Sight rails can be customized with handrails or gaps in specific locations along the scale length to avoid hopper supports or other structures very close to the scale weighbridge.

Scoreboard for Truck Scale

Large, bright outdoor mounted weight displays are known as scoreboards. A scoreboard is placed near a truck scale within the driver’s sight so they can verify the scale reads zero prior to entering and verify gross vehicle weight prior to exiting the scale platform. Scoreboards are available in a wide array of digit sizes with 4” being the most popular.

In fact, some state’s Weight & Measures departments mandate the use of a scoreboard next to a truck scale. Scoreboards can be hard wired to the scale weight indicator located in the scale house / office or connected wirelessly. Another useful feature that can be built into the scoreboard enclosure is a red/green signal that can be used for traffic flow control.

Truck Scale Printer

Another popular option to consider for your truck scale is a ticket printer.  We have several to choose from and they allow you to print out the gross, tare, and net weights of the trucks that you are weighing.

Intercom Systems for a Truck Scale

Intercom systems allows office persons to communicate directly with a truck driver while on the scale. Systems range from simple hard-wired systems with outdoor PA horns to powerful wireless VHF radio-based systems that can be run by D-Cell batteries, AC line power or solar power.

For a more sophisticated system, Voice Over IP (VOIP) indoor and outdoor stations can be integrated into existing on-site phone system.

Manholes for a Truck Scale Weighbridge

Truck scales installed flush with grade are typically placed in a 48” deep concrete “pit” foundation. To access the inside of the pit area under the scale, 24” x 24” manhole access covers are built into the scale weighbridge. The manhole covers are removable by hand and allow for entry below the scale. Pit foundations will commonly have drains or sump pumps that will need to be serviced.

Riser Blocks for under a Truck Scale

In some industries and geographic locations, under scale clearance is very important for ensuring a truck scale remains operational for long periods of time.

Aggregate and mining type applications may want increased under scale clearance to prevent build-up of materials under the scale. The build-up may cause the scale to get bound up or impede accurate weighing, especially in cold weather climates.

The extra under scale clearance allows for easier / faster cleanout of built-up debris. The extra clearance is also good for on-scale filling applications such as asphalt where spills and over-fills are possible. Snow and ice in some areas warrant the use of riser blocks to reduce the possibility of winter scale freeze-ups.

Catwalk / Stairs for Truck Scale

Catwalk can be added to any truck scale weighbridge. Catwalk can be as small as 60” in length all the way up to the full length of the truck scale on one or both sides of the platform. Catwalk can attach to the side of the scale hanging on the sight rail or be mounted on the ground next to the scale. Catwalk is a way to safely enter or exit a scale platform with stairs and handrail features.

The number of options and variations for truck scale accessories can be overwhelming. If you have questions about which option(s) would best suit you and your truck scale, give us a call at (919) 776-7737.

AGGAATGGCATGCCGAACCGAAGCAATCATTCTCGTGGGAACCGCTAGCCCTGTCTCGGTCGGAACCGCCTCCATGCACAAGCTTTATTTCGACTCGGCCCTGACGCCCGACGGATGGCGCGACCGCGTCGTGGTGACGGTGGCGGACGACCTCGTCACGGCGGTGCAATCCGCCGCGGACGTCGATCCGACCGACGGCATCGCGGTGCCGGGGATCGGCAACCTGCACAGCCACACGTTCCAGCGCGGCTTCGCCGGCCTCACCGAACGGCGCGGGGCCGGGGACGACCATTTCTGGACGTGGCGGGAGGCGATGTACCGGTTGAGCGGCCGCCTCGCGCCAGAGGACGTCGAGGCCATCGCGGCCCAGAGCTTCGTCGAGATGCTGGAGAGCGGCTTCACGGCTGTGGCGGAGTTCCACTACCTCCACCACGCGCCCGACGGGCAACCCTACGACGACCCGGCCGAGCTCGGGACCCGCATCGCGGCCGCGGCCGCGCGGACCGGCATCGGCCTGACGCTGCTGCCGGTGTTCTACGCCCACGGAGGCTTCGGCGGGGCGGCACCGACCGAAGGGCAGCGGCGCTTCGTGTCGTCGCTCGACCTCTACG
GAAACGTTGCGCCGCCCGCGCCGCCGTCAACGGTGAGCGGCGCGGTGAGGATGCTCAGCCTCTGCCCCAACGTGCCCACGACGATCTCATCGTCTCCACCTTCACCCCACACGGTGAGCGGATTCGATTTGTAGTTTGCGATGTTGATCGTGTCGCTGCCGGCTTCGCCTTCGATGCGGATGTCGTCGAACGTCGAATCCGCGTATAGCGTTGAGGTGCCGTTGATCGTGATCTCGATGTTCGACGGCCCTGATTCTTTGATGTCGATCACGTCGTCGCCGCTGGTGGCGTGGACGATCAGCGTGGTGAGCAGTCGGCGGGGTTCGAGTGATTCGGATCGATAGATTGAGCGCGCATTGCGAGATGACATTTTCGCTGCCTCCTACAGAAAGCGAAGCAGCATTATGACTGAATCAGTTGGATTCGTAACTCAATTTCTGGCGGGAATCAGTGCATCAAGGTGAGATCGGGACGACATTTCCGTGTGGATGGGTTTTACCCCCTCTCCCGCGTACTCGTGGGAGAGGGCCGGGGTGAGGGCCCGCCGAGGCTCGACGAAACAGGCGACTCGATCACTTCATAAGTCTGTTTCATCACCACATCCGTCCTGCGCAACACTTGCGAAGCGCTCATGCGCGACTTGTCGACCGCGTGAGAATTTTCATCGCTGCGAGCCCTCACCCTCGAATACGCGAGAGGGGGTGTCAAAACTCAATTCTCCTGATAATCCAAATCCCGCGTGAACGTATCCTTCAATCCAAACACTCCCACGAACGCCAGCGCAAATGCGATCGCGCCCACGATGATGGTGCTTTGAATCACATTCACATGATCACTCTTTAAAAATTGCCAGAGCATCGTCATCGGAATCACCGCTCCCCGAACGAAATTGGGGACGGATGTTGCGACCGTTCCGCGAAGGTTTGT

Concrete Deck Truck Scale or Steel Deck? Which should I Buy?

Probably somewhere around 3/4 of our truck scale customers choose the steel deck truck scale, but in case you’re curious about purchasing a truck scale with a concrete deck, please keep reading to see which is better for your needs. 

With a steel deck truck scale, once the foundation is in place, the installation process is quick and the customer is weighing usually within 1 day.  However, you may prefer the durability and additional traction that a concrete deck truck scale provides.

So, what are the pluses and minuses of a steel deck truck scale versus a concrete deck truck scale?  Read below to find out. 

concrete deck or steel deck truck scale

Steel Deck Truck Scale Overview

Our selection of steel deck truck scales from well respected scale manufacturers like Rice Lake, Avery Weigh-Tronix, and B-Tek are constructed of high quality structural steel and then painted with quality paint. Now each manufacturer builds their weighbridge slightly different but most include steel I beams running the length of each scale module. The number of beams and the space between each beam varies depending on the scale manufacturer.

The advantages of purchasing a steel deck truck scale are the fast installation and since a steel deck truck scale weighs less than a concrete deck version of the same scale, it makes it easier years later, to move or relocate if the need arises. The disadvantage of a steel deck is typically the platform can become more slippery than concrete. 

Concrete Deck Truck Scale Overview

The concrete deck version of a truck scale is similar to a steel deck module, except there is no top treadplate of steel. There is an open top in each platform for the concrete to be poured in. In most cases, you will want to have the scale shipped to your location and fill the platforms with concrete once the scale is set in place. The normal cure time for the concrete is around 28 days.

The advantage of a concrete deck truck scale includes better traction in wet conditions such as rain and snow and better load distribution across the overall weighbridge. In some cases, concrete decks can provide a few extra years of service when compared to steel decks. The disadvantage of concrete deck scales is the extended wait time while the deck cures. Also, if you need to move the scale, it can be more difficult with the heavier platform.

We hope this article helps you to determine which truck scale top you prefer. They both have their +’s and -‘s.  If you need some guidance and are looking for truck scale prices and buying information, please call us at (919) 776-7737 or complete our RFQ form.